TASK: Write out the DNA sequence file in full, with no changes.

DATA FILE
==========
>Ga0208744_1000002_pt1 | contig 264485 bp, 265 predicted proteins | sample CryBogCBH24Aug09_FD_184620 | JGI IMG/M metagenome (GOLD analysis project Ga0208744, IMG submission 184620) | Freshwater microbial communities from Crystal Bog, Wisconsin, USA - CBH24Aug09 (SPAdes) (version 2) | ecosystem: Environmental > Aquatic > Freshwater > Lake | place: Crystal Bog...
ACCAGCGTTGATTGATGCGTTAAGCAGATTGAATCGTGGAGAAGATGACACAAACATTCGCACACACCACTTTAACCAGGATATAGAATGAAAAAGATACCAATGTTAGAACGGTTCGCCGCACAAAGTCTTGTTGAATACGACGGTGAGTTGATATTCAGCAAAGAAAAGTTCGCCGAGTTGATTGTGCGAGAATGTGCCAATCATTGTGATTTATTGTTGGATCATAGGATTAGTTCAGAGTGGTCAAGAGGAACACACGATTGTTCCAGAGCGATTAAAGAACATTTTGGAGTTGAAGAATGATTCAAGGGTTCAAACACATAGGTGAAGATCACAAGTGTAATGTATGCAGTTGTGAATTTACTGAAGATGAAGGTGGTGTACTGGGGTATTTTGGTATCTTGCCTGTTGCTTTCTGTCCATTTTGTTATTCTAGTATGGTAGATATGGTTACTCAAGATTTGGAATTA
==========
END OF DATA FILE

>Ga0208744_1000002_pt1 | contig 264485 bp, 265 predicted proteins | sample CryBogCBH24Aug09_FD_184620 | JGI IMG/M metagenome (GOLD analysis project Ga0208744, IMG submission 184620) | Freshwater microbial communities from Crystal Bog, Wisconsin, USA - CBH24Aug09 (SPAdes) (version 2) | ecosystem: Environmental > Aquatic > Freshwater > Lake | place: Crystal Bog...
ACCAGCGTTGATTGATGCGTTAAGCAGATTGAATCGTGGAGAAGATGACACAAACATTCGCACACACCACTTTAACCAGGATATAGAATGAAAAAGATACCAATGTTAGAACGGTTCGCCGCACAAAGTCTTGTTGAATACGACGGTGAGTTGATATTCAGCAAAGAAAAGTTCGCCGAGTTGATTGTGCGAGAATGTGCCAATCATTGTGATTTATTGTTGGATCATAGGATTAGTTCAGAGTGGTCAAGAGGAACACACGATTGTTCCAGAGCGATTAAAGAACATTTTGGAGTTGAAGAATGATTCAAGGGTTCAAACACATAGGTGAAGATCACAAGTGTAATGTATGCAGTTGTGAATTTACTGAAGATGAAGGTGGTGTACTGGGGTATTTTGGTATCTTGCCTGTTGCTTTCTGTCCATTTTGTTATTCTAGTATGGTAGATATGGTTACTCAAGATTTGGAATTA